Let’s consider John, a patient with CHF, returning home after a hospital admission. He will be monitored using a Virtual Hospital approach.  Before John leaves hospital he is fitted with a health-monitoring wristwatch called the BioWatch. John is shown how to adjust the BioWatch strap so that it is well positioned but comfortable. John is shown how, once a day, he will take the BioWatch he is wearing and exchange it for an identical BioWatch on a recharger stand kept in his home. The recharger stand is equipped with WiFI and able to communicate with the hospital’s Internet server. John is informed that he can wear the BioWatch when he takes a shower, when he sleeps, when he goes to work and when he goes bowling.

John has a heart condition called Idiopathic Cardiomyopathy that results in weakening of the heart muscle. John is feeling much better than when he first went into hospital. In hospital he was started on a diuretic medication that acts as a ‘water pill’. He is able to walk and engage in his usual activities without any shortness of breath or fatigue.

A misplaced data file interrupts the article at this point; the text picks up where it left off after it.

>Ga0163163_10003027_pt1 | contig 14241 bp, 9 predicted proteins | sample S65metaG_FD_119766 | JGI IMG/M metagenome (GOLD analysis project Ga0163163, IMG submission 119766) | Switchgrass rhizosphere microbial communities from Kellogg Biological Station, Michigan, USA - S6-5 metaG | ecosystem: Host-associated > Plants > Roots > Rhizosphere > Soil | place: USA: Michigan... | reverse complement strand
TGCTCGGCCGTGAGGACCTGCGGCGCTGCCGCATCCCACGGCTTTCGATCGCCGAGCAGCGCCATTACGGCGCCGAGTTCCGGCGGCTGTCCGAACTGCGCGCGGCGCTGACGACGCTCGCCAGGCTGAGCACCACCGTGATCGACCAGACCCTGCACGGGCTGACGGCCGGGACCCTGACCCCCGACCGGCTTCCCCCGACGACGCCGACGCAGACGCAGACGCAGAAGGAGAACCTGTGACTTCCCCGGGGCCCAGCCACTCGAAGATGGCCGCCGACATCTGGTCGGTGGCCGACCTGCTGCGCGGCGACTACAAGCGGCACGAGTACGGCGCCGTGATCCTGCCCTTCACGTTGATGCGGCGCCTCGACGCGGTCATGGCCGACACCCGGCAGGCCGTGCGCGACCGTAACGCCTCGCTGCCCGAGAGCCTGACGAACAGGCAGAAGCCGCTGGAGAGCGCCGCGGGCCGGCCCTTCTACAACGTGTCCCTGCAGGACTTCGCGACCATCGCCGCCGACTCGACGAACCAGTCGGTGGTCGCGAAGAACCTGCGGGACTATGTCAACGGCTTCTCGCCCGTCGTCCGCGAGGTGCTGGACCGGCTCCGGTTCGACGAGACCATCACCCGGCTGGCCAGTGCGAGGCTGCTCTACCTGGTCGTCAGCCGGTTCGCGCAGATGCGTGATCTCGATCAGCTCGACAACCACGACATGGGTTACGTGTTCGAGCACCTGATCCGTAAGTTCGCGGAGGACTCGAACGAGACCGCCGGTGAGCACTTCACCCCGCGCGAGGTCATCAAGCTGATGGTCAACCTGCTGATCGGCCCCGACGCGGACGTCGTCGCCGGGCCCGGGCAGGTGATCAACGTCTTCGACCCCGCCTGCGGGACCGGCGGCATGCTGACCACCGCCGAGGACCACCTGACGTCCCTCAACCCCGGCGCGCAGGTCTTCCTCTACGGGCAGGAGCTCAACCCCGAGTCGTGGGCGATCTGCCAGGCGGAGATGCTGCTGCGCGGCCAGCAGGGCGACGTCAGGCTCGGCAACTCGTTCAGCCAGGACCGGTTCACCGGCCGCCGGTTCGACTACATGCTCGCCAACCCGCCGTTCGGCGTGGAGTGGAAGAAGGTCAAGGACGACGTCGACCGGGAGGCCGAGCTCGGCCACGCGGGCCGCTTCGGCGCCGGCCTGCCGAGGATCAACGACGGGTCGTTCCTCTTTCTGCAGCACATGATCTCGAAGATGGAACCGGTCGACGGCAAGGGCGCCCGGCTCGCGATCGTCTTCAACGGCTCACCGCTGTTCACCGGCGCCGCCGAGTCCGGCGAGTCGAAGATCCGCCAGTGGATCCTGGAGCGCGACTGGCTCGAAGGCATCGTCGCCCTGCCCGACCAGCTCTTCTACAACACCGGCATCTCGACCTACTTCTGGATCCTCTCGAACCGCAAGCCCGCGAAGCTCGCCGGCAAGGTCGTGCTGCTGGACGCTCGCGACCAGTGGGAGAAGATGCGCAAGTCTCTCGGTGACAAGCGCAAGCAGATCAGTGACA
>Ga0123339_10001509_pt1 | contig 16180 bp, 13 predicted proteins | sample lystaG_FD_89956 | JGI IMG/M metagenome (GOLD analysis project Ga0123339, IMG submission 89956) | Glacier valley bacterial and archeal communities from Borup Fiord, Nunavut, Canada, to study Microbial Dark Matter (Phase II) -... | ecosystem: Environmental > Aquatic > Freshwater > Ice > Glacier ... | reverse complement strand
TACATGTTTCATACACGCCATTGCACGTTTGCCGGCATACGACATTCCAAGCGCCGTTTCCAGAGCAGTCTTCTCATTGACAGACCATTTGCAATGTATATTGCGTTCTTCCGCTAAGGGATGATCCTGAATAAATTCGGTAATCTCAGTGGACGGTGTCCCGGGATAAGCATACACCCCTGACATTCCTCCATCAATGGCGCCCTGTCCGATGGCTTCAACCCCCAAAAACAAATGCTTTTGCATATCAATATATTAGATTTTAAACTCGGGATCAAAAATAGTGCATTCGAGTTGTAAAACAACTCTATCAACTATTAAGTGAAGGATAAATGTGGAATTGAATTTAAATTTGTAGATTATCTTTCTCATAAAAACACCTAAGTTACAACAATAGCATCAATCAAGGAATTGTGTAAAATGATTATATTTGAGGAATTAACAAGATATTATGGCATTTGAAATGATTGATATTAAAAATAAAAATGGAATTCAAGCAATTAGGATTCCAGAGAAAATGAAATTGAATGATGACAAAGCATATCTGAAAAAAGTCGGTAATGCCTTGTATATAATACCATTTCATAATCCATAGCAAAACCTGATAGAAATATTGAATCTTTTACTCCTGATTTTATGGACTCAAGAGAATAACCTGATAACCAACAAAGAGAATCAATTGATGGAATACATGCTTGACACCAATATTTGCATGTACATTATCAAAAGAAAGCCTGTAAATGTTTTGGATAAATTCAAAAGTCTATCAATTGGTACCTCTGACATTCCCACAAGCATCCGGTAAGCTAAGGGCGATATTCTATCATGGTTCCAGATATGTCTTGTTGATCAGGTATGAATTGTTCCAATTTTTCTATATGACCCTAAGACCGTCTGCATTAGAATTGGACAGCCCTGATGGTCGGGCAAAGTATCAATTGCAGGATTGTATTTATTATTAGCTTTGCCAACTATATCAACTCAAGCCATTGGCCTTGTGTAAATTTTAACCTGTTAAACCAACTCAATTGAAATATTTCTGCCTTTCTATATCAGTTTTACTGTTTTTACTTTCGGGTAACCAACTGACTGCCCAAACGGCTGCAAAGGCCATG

John is on medications twice daily and his BioWatch buzzes and displays a message on its LCD screen to prompt John to take his medications. After he has taken his medications John simply taps the watch’s screen to send his Virtual Hospital team a confirmation message.

John’s Virtual Hospital team visited John at home shortly after he first returned from hospital. They entered a simple floor plan of his home, including stairs, into the hospital computer’s memory. John’s BioWatch has a compass and motion sensor able to track John’s room-to-room movements.